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Why ESG is Gaining Traction

Why ESG is Gaining Traction

March 08, 2021

2020 was a wild ride. Not only in our personal lives, but also for financial markets – and the commonly-held assumptions that go along with them.

Despite the April 2020 market meltdown (and recovery) caused by COVID-19, investors continue to flock toward funds and investing practices perceived to fall under the umbrella of “ESG”, also known as Environmental, Social and Governance driven-investing.

You might think that during a global crisis, the interest in making “good” investments would fall behind those perceived to be more profitable. But there’s a growing body of evidence3 that supports the opposite.  

In the first four months of 2020, investors poured a record of at least $12.2 billion into funds that say they invest in environmental, social and governance practices, according to the Wall Street Journal1.

And according to CNBC, even bigger numbers abound. The outlet reports that sustainable investment firms just “surpassed 1 trillion for the first time on record7

2020 has been described as a reckoning, and a year of awakening in the desire for greater social equity and inclusive growth.

A number of notable companies have recognized this trend, and have begun to divert greater attention and resources toward social justice and inclusivity, including many Fortune 100 clients.  

Additionally, a host of other large name-brand companies, including Starbucks and Microsoft, are looking to go carbon-neutral by sometime in the mid-21st century.  

All of which creates an auspicious climate for ESG investors, who are hoping to align their values with risk-adjusted returns. Read on to learn about more trends – and see how this relates to you!



First, let’s tackle the question of, “What is ESG?”

ESG investing is a surging category of investment methods that combine environmental, social and governance factors in traditional investment evaluations.  

Often, you might hear “ESG” used alongside the term “Socially Responsible Investing”. While the two are similar, they are not interchangeable. Keep up with our Signet blog to learn more about SRI!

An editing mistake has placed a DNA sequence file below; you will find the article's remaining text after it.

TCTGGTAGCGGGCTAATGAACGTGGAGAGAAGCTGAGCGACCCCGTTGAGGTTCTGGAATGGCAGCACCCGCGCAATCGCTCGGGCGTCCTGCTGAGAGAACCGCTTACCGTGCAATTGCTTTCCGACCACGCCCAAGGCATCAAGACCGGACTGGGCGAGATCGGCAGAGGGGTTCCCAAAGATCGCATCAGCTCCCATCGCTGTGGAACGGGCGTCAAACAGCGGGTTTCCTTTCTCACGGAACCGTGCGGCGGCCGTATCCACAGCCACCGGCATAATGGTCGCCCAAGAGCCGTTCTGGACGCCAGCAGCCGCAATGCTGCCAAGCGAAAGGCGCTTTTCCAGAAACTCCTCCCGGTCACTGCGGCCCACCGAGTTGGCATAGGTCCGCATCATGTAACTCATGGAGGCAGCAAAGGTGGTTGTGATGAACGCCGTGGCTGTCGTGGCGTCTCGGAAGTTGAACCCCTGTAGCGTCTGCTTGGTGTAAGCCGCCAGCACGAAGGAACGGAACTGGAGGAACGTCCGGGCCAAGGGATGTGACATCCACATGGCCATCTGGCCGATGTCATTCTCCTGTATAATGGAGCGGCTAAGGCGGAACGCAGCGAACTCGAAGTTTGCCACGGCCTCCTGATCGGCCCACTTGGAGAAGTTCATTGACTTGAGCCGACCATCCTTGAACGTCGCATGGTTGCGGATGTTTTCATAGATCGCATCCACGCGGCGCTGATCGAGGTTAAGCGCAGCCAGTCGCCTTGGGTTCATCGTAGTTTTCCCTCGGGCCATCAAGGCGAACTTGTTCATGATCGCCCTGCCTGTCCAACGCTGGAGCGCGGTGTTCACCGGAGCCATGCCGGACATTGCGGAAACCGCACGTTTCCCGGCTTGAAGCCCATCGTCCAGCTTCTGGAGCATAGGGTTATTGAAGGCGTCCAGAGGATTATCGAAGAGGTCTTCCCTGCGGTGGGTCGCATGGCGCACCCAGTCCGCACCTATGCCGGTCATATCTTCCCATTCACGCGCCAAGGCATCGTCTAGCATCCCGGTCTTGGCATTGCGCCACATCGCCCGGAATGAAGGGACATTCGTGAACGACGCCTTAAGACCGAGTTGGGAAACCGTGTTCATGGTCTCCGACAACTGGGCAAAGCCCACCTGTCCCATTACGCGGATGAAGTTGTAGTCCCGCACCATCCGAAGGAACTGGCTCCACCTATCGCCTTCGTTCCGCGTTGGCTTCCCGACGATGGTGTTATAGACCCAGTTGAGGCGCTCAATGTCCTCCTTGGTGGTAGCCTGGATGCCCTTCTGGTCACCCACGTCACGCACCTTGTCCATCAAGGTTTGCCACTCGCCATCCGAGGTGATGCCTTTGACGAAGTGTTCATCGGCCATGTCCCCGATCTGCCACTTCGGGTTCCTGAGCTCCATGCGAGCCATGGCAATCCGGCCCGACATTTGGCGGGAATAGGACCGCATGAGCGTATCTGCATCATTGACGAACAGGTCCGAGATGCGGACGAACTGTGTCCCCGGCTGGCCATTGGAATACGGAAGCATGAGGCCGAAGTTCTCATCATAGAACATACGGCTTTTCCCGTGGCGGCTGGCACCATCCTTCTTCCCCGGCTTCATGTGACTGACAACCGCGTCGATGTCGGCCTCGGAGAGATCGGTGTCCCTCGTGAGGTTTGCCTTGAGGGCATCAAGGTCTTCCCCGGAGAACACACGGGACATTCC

Accounting for environmental, social and governance (ESG) factors typically involves using screens or filters that investors can use to exclude companies and industries that don’t meet their value criteria.

Here’s how the E, S and G break down:

Environmental – The environmental aspect relates to a number of elements indicative of a company’s impact on the Earth – in both positive and negative ways.

When looking at the environmental impact of a company, ESG-savvy investors tend to examine things like its climate change politics, greenhouse gas emissions goals, carbon footprint metrics2, water-related issues and goals, and the usage of renewable energy, including wind and solar.

Social – The social element of ESG investing is typically based of people-related criteria, such as  its company culture, and anything that impacts its employees, consumers, customers or suppliers.

Topics to consider when looking into companies include their approach to employee treatment and retention, which includes pay, benefits, perks, training, and development, as well as diversity and inclusion initiatives, consumer friendliness, supply chain sourcing and any public stances on social justice issues.

Governance – The governance component of ESG investing relates to its corporate structure, company oversight and